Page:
LUMUT: She may be four months pregnant but her body was flexible enough for her to perform all the yoga movements demonstrated by the instructor.
Even the poses, or asanas in Sanskrit, appeared effortless for her – from the basic to the more intricate ones like the formidable-sounding “scorpion forearm stand”.
Aishah Razak, 38, was among the participants of the recent Wellness Week 2015 programme at Pangkor Island Resort, organised by Reebok Malaysia, and the Women’s Health and Men’s Health magazines. Among the activities were a yoga workshop conducted by international celebrity and founder of Strala yoga, Tara Stiles.
Watching Aishah confidently going through the various movements did make fellow participants wonder if yoga was safe for her and her unborn baby.
SAFE FOR PREGNANT WOMEN
“It’s perfectly safe,” declared Aishah, who helps her husband run his oil and gas business. “The important thing is for me to know my limitations. I know I shouldn’t go beyond my limitations.”
Aishah fell in love with yoga three years ago, having taken up the practice after the birth of her second child.
“During my confinement period, I came across some pictures of my friends doing yoga, which they had uploaded on their social networking sites. It so happened that I was on the lookout for ways to shed my excess weight and get back my stamina.
“After my two-month confinement period was over, my doctor gave me the green light to exercise. I managed to find a yoga video on the Internet and started doing it at home,” she told Bernama.
Aishah said she was motivated to continue doing yoga well into her pregnancy because it involved mainly stretching exercises and helped her to keep fit and retain her stamina, besides boosting blood circulation and reducing the incidence of backache and leg cramps.
“Yoga also improves our breathing and has a calming effect on us, helping us to cope with the stress associated with pregnancy. It can also beat post-natal blues, which some women tend to experience.
“The yoga movements are also said to be beneficial for the unborn baby. It can also help to strengthen the muscles concerned and make the child delivery process easier for me,” she explained.
She also said yoga has helped improve her relationship with her children, pointing out that her eldest child, who is four years old, shared her interest in yoga and could already do the head stand.
THE RELIGIOUS FACTOR
Yoga came under public scrutiny back in 2008 after the National Fatwa Council ruled that certain yoga practices were deemed unIslamic as they contained spiritual elements that contravened Islamic teachings.
However, the ruling made it clear that Muslims could practice the physical movements associated with yoga, as long as they were not accompanied by the chanting of mantras or worship.
The same year Perlis Mufti Dr Asri Zainul Abidin said although he realised that certain yoga practices incorporated elements of other religions, it was not too complicated to separate the physical exercises from the religious portion.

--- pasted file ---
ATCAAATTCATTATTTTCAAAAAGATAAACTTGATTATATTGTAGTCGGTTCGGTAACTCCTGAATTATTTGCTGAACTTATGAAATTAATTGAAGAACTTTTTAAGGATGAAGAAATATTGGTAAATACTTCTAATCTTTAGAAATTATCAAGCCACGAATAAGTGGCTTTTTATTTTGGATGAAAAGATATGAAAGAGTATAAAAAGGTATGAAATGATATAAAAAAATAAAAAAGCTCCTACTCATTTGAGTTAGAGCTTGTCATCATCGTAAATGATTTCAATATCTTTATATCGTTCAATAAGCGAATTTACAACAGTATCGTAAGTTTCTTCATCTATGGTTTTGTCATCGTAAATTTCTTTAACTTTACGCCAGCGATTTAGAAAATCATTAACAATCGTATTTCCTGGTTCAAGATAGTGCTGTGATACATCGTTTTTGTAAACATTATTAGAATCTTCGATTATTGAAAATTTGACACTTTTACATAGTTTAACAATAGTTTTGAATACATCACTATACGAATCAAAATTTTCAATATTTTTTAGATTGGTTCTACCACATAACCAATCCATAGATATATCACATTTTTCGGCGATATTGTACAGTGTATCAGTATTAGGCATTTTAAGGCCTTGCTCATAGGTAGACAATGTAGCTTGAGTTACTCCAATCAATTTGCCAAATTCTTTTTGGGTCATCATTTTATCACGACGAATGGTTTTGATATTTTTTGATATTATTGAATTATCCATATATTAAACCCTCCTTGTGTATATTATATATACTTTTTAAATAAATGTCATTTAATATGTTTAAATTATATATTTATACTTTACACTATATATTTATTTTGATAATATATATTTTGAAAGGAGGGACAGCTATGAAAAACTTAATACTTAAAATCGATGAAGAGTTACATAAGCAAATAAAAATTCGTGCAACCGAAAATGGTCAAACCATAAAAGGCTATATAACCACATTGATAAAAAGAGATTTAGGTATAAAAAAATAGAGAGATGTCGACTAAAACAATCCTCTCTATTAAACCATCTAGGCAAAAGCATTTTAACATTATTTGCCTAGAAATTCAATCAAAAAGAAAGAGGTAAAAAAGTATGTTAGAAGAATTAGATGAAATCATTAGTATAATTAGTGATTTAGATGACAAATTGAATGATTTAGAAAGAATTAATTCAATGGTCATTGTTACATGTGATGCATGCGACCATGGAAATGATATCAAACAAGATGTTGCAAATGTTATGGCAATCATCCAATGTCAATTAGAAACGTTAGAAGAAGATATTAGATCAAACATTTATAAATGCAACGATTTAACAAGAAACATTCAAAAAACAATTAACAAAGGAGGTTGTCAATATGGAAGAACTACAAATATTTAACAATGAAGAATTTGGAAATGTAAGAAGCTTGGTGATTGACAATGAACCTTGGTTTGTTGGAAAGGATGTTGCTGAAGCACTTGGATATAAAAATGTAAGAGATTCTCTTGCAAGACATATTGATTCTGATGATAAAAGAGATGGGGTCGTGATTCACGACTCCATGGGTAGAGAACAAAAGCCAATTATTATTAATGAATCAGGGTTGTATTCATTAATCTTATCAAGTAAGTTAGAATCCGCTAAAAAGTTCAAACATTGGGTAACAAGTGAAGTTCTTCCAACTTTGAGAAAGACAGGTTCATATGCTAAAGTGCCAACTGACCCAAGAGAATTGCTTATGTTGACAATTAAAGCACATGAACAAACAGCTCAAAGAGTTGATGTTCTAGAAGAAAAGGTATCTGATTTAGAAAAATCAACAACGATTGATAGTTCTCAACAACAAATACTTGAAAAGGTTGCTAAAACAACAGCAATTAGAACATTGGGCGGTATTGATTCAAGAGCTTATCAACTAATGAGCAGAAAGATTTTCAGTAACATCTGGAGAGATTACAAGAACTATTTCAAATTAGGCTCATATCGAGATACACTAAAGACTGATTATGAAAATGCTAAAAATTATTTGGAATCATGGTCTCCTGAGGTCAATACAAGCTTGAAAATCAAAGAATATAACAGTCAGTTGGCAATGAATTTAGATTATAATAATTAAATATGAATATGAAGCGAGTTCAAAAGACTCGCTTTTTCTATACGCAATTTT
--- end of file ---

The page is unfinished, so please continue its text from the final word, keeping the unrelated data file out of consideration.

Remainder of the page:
“Take a look at tai chi or martial arts like judo and taekwando. They don’t have their origins in Islam but are practised by Muslims as well because they are good for health and self-defence. Just leave out those that are in conflict (with Islam) – it can be certain movements, chantings or beliefs,” Asri was quoted as saying then.
Last year, Indonesia’s Ulama Council had passed a ruling prohibiting Muslims from practising yoga which promoted meditation and the chanting of mantras, as well as spiritual elements and rituals belonging to other religions. The council, however, condoned the practice of yoga for purely health-enhancing purposes.
PHYSICAL EXERCISE ONLY
Aishah said throughout her practice of yoga, not once had she been exposed to other religious beliefs and rituals.
“To me, yoga is 100 percent physical exercise… I do it to be healthy and to reduce my weight, as well as build my stamina and strength to enable me to do some running,” she said.
Meanwhile, yoga instructor Dominikan Karan, 33, a Polish, said these days a number of modern yoga practices were available, not just the traditional ones.
“Some people have the wrong idea about yoga. They think it’s a religious practice that requires you to dedicate your life to a set of mystical rituals. This is simply untrue.
“Yoga is a gentle form of exercise that helps you to lose weight, detoxify your body and energise yourself,” said the author of Yoga For Weight Loss For Beginners, who moved to Malaysia eight years ago.
She has created her own workout, featuring a fusion of yoga, weight training, squats and lunges, which was mainly aimed at those wishing to lose weight.
“I learnt traditional Hatha Yoga six years ago and after one year of practice, I started to teach yoga and also introduced a high-intense yoga workout,” she added.
For Loh Chee Khoon, 26, who was among the participants at the recent yoga workship at Pangkor Laut Resort, the lack of a limb has not stopped him from practising yoga and participating in marathons.
Loh, who was born without his left hand, started indulging in yoga about one-and-a-half years ago
“It’s much more challenging and difficult for me to balance my body on one hand but yoga taught me how to do it properly. I also learnt how to control my breathing, become more calm and not to give up easily,” said the graphics designer, who is also brand ambassador for Reebok.
Loh, who started participating in marathons two years ago, said he used to be obese but started losing weight after he became physically active.
“Due to my physical disability, I used to dislike sporting activities and ate a lot too. Then, about two years ago a friend encouraged me to join a gym and go on a diet
“At the same time, I also took part in marathons and obstacle races and later, I started learning yoga techniques to make my fitness regime more complete and efficient,” he added.– BERNAMA